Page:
Dueling 35/2 lenses

Discussion in 'Canon EOS' started by henryp, Nov 6, 2012.

  1. Canon announced a new EF 35mm f/2.0 IS USM Standard Prime Lens today. The "street price: will be around $850.00. The already have a non-IS 35/2 EF lens retailing for $309.00
    So, do we NEED IS on a 35/2 lens? Just asking...
    Henry Posner
    B&H Photo-Video
     
  2. Given that they discontinued the 24mm f/2.8 after they released the IS version, I doubt there will be dueling 35's for very long.
    Personally, I'd love to have a 35mm f/2 with IS. But $850? No thank you. If the improvements, optically, are on par with the "improvements" to the 28mm and 24mm with IS, then I'll get better photos by spending that money on a plane ticket and using my existing 35mm f/2.
     
  3. I wouldn't buy a telephoto without IS these days, and I appreciate the IS on the various 17/24-85/105 zoom telephotos for APS and 35mm sensors.
    On the other hand, I somehow feel absolutely no tug of desire to replace my EF 35mm f/2 lens either.
    I presume that the USM means full-time manual focus, and that would be handy. In fact, the older one is the only Canon lens on which I have ever had to have the AF repaired, or anything else for that matter.
     
  4. Most likely only a minority of people need/want IS on a 24mm or 35mm prime (I am part of that minority, but it hardly matters). Given what we've seen with the recent 24mm and 28mm this new lens doesn't come as a surprise. Most likely it's going to be another excellent glass with an outrageous price... Nothing new.
     
  5. No.
    I'm happy to use a tripod. But what do I know, I bought my first slr, an AT-1 from B&H in 1980. Big marketing coup, the IS, right up there with organic everything. I do have IS on my 300 f4 but rarely use it since I use it for action.
     
  6. I think this is an excellent addition for those who a) shoot handheld video, or b) want a good fast normal lens for their crop cameras... or c) shoot handheld video on their crop camera and want a good fast normal lens.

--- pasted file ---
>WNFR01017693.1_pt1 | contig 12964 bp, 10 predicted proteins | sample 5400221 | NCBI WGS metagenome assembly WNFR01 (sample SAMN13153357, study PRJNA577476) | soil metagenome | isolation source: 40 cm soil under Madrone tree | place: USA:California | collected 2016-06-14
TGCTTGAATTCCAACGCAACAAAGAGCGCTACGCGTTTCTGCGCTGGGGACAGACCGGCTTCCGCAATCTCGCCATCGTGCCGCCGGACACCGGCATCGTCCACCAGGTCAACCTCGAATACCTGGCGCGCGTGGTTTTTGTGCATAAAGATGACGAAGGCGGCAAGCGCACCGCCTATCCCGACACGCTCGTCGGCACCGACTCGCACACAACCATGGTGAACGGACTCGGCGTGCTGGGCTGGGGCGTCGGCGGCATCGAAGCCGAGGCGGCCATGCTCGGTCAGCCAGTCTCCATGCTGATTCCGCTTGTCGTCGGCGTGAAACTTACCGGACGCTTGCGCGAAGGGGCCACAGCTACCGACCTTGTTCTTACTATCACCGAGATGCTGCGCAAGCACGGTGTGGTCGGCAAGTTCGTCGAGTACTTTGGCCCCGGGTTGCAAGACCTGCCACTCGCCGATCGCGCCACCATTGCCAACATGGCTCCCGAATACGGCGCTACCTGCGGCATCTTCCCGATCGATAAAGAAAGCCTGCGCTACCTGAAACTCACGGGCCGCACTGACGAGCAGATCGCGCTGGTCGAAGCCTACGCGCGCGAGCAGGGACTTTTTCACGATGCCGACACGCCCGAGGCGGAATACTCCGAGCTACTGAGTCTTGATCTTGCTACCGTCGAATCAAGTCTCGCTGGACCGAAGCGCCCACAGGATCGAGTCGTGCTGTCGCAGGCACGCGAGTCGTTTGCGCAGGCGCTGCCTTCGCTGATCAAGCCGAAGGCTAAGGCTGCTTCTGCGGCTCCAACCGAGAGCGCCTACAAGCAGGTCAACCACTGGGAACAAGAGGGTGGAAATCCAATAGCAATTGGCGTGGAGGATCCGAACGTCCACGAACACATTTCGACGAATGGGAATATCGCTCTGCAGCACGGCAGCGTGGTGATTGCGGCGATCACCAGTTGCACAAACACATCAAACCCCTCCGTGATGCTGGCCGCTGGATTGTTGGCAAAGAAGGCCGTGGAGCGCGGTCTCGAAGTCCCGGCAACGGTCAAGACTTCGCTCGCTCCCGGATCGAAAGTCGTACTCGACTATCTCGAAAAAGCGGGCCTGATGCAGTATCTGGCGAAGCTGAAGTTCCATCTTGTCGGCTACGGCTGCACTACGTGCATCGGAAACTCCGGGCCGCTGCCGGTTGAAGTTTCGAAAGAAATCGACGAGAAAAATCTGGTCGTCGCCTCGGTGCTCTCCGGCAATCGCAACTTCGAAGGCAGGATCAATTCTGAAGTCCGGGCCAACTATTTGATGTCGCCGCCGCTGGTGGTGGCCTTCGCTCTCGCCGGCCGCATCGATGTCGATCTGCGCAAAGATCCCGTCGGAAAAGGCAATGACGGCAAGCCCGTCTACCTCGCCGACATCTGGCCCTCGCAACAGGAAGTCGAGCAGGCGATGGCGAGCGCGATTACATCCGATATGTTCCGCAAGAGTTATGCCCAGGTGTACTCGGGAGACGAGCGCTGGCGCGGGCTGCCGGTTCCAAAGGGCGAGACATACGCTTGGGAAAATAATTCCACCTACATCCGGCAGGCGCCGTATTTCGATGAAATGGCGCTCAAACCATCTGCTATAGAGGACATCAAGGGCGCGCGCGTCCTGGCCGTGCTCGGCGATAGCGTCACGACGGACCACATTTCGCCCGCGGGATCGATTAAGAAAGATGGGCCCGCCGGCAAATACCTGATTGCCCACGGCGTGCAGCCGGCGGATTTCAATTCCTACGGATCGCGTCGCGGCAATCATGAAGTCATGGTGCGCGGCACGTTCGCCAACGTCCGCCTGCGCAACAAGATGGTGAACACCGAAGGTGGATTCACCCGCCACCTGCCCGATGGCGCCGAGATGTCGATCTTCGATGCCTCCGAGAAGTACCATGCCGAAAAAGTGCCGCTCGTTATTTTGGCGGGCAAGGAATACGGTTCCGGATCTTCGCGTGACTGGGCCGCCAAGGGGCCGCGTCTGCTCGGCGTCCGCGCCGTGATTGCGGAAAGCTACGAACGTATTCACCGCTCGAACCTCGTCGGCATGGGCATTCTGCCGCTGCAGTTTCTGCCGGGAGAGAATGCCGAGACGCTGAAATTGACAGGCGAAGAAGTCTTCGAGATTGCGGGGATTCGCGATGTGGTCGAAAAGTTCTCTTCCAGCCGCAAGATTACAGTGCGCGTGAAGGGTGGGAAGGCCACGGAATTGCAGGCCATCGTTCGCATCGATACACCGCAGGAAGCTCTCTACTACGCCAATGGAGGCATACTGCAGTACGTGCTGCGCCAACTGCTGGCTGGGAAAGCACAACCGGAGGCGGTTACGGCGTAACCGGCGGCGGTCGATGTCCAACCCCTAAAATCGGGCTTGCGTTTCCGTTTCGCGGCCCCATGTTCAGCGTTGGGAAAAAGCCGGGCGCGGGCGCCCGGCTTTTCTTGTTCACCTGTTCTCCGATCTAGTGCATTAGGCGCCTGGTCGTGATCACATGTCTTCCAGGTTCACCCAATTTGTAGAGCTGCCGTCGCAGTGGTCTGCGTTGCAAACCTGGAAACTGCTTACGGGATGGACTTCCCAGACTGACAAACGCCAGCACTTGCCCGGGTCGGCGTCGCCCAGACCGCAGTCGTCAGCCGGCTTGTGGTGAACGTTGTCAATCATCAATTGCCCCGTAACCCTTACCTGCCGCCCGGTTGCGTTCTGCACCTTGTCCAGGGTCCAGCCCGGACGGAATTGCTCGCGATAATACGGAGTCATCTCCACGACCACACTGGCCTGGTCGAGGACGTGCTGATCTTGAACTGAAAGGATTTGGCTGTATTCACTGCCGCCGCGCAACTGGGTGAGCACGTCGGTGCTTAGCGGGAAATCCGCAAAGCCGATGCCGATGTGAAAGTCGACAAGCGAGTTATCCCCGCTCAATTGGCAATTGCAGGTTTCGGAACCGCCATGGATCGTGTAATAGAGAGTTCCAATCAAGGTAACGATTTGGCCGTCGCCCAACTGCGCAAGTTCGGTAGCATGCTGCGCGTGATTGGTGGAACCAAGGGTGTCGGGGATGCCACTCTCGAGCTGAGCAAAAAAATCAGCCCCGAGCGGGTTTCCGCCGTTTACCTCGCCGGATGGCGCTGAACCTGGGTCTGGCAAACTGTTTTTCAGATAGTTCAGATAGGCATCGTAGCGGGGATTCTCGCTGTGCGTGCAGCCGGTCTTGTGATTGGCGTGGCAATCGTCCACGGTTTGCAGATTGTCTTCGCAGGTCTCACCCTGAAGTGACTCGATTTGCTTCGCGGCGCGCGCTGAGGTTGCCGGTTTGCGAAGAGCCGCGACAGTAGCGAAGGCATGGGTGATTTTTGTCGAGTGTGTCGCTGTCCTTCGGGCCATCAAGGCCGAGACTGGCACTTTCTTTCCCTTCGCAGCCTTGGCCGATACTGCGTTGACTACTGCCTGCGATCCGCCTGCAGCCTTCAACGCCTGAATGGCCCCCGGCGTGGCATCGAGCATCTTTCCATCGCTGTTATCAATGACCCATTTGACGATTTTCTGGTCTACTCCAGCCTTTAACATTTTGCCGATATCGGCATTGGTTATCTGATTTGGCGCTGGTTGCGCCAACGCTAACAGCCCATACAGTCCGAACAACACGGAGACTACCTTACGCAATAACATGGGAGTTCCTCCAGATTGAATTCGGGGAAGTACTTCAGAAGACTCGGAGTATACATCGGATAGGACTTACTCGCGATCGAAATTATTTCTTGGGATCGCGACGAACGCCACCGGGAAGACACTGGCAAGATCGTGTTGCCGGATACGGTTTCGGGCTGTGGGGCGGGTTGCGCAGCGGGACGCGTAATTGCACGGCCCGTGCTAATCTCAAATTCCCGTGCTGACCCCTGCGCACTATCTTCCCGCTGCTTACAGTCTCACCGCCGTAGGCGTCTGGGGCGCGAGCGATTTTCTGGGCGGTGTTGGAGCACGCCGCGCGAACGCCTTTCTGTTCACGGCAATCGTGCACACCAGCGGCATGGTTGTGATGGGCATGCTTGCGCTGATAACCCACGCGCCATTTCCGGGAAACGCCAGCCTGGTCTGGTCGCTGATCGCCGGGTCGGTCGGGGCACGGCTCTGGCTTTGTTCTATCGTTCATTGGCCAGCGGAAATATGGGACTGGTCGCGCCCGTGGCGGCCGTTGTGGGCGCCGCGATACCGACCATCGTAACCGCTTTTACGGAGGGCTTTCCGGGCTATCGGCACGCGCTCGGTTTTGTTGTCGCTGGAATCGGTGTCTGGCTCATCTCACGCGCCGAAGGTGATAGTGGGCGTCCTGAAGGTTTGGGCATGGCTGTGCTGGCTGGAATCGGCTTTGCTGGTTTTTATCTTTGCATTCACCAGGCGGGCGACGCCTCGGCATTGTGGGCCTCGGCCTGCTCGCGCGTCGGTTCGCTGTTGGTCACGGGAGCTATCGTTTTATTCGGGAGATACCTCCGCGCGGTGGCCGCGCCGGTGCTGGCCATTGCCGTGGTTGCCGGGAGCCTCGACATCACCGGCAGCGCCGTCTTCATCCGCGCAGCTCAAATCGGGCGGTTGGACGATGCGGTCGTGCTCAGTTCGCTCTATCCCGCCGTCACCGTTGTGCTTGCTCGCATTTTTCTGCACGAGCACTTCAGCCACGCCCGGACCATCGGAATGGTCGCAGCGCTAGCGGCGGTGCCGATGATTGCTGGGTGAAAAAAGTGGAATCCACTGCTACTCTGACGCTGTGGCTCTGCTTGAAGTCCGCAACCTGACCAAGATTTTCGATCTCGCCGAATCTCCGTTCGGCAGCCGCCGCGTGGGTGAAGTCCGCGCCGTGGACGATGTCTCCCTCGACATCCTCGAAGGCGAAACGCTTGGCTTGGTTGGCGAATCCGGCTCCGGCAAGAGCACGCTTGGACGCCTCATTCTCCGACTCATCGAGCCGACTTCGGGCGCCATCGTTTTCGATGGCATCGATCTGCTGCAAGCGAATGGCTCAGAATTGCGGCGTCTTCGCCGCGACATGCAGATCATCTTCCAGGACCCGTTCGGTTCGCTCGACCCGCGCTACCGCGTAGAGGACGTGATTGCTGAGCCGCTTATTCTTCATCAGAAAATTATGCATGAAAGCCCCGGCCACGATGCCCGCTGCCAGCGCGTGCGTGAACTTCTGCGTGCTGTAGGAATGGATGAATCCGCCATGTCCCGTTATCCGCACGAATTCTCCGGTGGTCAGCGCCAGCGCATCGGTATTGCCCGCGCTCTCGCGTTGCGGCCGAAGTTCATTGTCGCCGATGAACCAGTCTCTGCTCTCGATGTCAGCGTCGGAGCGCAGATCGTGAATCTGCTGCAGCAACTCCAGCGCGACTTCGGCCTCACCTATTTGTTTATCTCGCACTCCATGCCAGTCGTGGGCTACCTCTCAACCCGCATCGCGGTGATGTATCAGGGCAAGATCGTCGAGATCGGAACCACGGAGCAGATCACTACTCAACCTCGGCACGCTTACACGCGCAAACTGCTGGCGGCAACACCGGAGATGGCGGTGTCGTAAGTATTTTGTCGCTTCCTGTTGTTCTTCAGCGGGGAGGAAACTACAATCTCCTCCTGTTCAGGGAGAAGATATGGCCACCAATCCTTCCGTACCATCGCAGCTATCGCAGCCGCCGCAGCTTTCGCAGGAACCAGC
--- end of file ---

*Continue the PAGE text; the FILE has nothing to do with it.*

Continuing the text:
I have to assume (at this point) that it will perform quite well optically, and if it does, it will appeal strongly to those who need/want to continue to use crop cameras, but want a usable 'normal' lens at half the price of a 35/1.4L. Ironically, I find that it makes more sense than the 24 & 28 /2.8 IS lenses, especially w/ the faster aperture of f2. Because many of us use FF, or FF + crop kits, we may not see a personal need (I certainly don't!), but that doesn't mean a sig. demand doesn't exist.
     
  7. Couldn't care less about the IS, but assume that the new version will be a better lens optically. If you want a better 35/2 and don't want/need the mammoth 35L or the f1.4, then this promises to be as good, if not better. I love the 35L, but don't like its size and could sacrifice a stop if I was buying a 35 now.
     
  8. No, I don't need IS on a 35mm (or 24 or 28mm) lens. Additionally, Canon deserves all the losses they will incur from pricing this, and their other lenses, so obscenely high. Perhaps they will offer a rebate once they fleece the early adopters. Then I still won't buy it because my old EF 35/2 works just fine. I could care less if I never buy another new Canon lens again. I'm sure they feel the same about me. SCREW YOU, CANON!
     
  9. You should see Zeiss or Leica prices....
     
  10. It would be nice to have a choice but to quote from Canon's press release "The successor to Canon's EF 35mm f/2, the EF 35mm f/2 IS USM lens...", which suggests that we probably won't.
    Hard to say if Canon are pricing themselves out of the market, but their 3Q profits are down 42% on last year, which certainly isn't good news for them. DSLR sales or up on 2011, but lower than they projected. Whether an $800+ 35/2 prime will sell or not I don't know, but it won't sell to me, even if it is very good (which I assume it will be).
    With their new MAP policy, we probably won't be seeing the new lens (or the old one) at a discount either.
    Looks like a good opportunity for Sigma and Tamron to step up and introduce a reasonably priced 35/2 (or 1.8) prime, though I suspect that even a fairly inexpensive 35/2 wouldn't be a huge seller for anyone. I image most of the sales are in zooms these days. The market for short focal length primes is probably quite limited.